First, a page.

Acute physiological and performance responses to High-Intensity Resistance Circuit Training in Hypoxic and Normoxic Conditions.

The aim of this study was to analyze physical performance and physiological variables during High-Intensity Resistance Circuit Training (HRC) with the addition of two levels (moderate and high) of systemic hypoxia.

Twelve resistance-trained young male subjects participated in the study. After a 6RM testing session, participants performed three randomized trials of HRC: normoxia (NORM: FiO2=0.21; ∼0 m altitude), moderate hypoxia (MH: FiO2=0.16; ∼2.100 m altitude) or high hypoxia (HH: FiO2=0.13; ∼3.800 m altitude), as controlled by a hypoxic generator.

Bench press force, heart rate (HR) and heart rate variability (HRV), rating of perceived exertion (RPE), resting metabolic rate (RMR), energy cost (EC) and countermovement jump (CMJ) were assessed in each session. HRV in HH were significantly lower (SDNN = 111.9 vs. 86.7 ms; SDSD = 19.5 vs. 17.0 ms; p≤0.05) in comparison with NORM. There were significant differences in RPE between NORM and HH (11.6 vs. 13.8 points).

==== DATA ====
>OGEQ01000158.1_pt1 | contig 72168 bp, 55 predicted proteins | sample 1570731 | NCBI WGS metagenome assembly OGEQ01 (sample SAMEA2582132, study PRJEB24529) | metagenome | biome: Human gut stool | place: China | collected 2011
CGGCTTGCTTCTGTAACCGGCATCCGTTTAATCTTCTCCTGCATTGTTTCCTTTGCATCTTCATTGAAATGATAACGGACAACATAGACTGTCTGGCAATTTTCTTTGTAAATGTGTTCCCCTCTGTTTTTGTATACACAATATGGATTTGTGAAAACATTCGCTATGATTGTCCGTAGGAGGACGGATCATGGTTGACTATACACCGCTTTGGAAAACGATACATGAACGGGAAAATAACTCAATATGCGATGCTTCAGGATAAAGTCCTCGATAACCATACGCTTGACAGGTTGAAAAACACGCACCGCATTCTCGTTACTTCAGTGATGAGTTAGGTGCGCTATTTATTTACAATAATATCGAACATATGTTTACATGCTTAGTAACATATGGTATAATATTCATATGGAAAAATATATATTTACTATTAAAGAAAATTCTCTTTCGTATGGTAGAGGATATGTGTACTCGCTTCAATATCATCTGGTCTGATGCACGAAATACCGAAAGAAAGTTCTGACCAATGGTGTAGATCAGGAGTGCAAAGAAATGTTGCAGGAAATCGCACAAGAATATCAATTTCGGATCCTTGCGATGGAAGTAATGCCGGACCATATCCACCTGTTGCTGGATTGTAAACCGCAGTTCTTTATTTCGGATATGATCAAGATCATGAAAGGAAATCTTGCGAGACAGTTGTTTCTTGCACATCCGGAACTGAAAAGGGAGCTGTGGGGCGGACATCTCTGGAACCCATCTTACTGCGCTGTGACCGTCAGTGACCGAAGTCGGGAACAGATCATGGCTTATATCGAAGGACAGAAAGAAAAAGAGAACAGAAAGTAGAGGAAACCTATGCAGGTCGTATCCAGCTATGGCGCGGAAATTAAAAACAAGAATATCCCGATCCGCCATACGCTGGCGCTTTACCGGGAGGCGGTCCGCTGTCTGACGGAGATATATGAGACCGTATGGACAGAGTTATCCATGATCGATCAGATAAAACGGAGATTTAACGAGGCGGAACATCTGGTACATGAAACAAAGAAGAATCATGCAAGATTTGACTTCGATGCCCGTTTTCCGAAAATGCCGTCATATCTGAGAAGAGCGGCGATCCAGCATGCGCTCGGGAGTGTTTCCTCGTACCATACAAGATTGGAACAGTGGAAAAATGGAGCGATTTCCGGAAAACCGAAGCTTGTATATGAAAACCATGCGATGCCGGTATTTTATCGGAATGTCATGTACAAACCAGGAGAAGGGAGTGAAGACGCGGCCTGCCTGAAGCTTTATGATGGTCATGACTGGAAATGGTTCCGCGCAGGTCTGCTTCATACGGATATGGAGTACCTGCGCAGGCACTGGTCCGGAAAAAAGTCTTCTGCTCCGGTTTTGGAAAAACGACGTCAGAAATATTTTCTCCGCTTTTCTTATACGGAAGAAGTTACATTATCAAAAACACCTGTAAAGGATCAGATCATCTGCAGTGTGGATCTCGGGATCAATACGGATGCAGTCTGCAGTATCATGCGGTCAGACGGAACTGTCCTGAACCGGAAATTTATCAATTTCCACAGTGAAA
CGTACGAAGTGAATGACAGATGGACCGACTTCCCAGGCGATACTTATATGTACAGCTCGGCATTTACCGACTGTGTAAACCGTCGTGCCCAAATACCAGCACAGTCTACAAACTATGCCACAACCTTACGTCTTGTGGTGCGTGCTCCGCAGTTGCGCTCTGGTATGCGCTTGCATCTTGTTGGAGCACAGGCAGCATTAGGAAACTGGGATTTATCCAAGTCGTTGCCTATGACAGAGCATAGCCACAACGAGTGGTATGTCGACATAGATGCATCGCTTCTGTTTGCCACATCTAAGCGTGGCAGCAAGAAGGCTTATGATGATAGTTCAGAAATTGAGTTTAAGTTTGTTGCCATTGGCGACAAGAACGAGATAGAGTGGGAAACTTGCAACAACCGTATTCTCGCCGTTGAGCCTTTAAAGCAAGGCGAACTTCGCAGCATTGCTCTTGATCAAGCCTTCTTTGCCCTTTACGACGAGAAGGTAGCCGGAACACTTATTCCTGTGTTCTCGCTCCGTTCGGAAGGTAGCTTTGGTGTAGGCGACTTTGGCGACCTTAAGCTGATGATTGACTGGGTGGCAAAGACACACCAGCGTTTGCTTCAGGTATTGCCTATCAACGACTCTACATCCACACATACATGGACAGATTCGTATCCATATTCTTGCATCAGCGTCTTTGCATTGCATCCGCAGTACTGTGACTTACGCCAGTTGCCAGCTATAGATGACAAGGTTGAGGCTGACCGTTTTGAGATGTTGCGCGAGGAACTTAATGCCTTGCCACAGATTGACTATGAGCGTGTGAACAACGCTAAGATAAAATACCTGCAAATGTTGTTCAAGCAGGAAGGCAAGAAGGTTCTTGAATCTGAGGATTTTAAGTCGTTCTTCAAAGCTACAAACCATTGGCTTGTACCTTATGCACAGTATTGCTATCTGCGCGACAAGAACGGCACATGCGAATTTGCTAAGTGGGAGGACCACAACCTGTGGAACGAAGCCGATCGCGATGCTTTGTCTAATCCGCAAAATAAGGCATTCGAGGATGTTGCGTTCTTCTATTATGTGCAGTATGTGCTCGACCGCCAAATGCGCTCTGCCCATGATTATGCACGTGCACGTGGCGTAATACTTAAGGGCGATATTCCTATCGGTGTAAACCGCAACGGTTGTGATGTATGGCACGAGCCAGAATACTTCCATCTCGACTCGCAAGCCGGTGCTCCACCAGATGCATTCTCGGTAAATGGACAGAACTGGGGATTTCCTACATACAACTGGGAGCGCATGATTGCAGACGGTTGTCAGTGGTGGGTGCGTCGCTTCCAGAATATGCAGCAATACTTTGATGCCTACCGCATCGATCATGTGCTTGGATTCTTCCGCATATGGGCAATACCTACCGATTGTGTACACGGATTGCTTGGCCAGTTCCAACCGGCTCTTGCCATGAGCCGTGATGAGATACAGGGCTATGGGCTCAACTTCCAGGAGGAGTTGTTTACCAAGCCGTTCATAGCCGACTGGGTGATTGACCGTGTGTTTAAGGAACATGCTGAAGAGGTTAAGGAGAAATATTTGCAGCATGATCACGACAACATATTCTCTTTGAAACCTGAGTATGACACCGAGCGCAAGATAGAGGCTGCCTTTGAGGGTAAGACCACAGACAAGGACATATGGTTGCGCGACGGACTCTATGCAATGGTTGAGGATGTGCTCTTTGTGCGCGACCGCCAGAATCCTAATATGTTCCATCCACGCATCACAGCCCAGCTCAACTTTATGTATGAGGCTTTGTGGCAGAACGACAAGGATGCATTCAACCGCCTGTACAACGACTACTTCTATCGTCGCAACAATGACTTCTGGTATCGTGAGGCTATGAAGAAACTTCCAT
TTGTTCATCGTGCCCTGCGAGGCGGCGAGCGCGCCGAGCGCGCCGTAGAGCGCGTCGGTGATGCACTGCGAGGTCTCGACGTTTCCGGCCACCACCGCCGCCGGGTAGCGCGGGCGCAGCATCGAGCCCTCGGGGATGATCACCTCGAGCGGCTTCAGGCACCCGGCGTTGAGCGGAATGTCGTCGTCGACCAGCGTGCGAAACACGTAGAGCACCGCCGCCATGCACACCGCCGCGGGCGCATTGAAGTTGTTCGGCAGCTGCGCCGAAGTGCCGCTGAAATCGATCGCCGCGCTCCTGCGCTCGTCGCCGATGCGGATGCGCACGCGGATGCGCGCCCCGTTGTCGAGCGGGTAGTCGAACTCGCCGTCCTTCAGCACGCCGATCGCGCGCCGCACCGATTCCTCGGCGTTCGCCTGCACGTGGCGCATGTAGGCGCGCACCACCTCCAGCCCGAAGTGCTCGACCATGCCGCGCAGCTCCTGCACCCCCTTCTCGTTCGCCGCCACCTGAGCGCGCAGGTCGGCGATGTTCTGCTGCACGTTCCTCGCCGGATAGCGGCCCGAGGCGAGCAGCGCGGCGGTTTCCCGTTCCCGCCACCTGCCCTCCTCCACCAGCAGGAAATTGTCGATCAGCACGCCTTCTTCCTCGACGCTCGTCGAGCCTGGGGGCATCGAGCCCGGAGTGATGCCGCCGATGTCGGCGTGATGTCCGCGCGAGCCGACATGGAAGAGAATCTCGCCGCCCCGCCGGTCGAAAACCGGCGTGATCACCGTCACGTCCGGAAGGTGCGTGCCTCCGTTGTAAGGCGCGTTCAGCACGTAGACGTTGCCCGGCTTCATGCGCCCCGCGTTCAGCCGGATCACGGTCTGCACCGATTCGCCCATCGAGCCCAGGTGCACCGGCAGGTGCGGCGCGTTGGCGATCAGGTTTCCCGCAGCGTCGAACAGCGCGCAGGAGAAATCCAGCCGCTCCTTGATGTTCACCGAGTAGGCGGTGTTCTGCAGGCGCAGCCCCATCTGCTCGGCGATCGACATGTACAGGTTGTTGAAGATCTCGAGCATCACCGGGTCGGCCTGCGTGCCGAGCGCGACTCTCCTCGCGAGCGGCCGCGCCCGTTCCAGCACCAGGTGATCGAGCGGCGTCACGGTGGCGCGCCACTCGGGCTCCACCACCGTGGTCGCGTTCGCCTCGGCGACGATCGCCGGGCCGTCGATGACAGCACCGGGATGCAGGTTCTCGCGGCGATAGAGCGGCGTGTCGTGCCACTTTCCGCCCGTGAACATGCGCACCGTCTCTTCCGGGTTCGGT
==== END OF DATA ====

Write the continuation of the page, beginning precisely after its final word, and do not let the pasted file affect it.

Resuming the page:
Peak and mean force on the bench press were significantly lower (p≤0.05) in HH when compared to MH (Peak: 725 vs 488 N; Mean: 574 vs 373 N). EC was significantly higher (p≤0.01) in both hypoxic conditions compared to NORM (NORM: 10.4; MH: 11.7 HH: 13.3 KJ/min).

There were no differences between conditions in HR and CMJ variables. These results indicate that hypoxic stimuli during HRC exercise alter physical performance and physiological variables and affect how strenuous the exercise is perceived to be. HRC in hypoxia increases the stress on the performance and physiological responses and these differences must be taken into account in order to avoid an excessive overload.


J Strength Cond Res. 2016 Jul 19. [Epub ahead of print] Acute physiological and performance responses to High-Intensity Resistance Circuit Training in Hypoxic and Normoxic Conditions. Ramos-Campo DJ1, Rubio-Arias JA, Freitas T, Camacho A, Jiménez-Diaz JF, Alcaraz PE. 11Department of Physical Activity and Sport Science. Sport Science Faculty. Catholic University of Murcia. Murcia. Spain 2UCAM Research Center for High Performance. Murcia. Spain. 3Laboratory of Physical Performance and Readaptation Injury´s, University of Castilla-La Mancha; Toledo, Spain.


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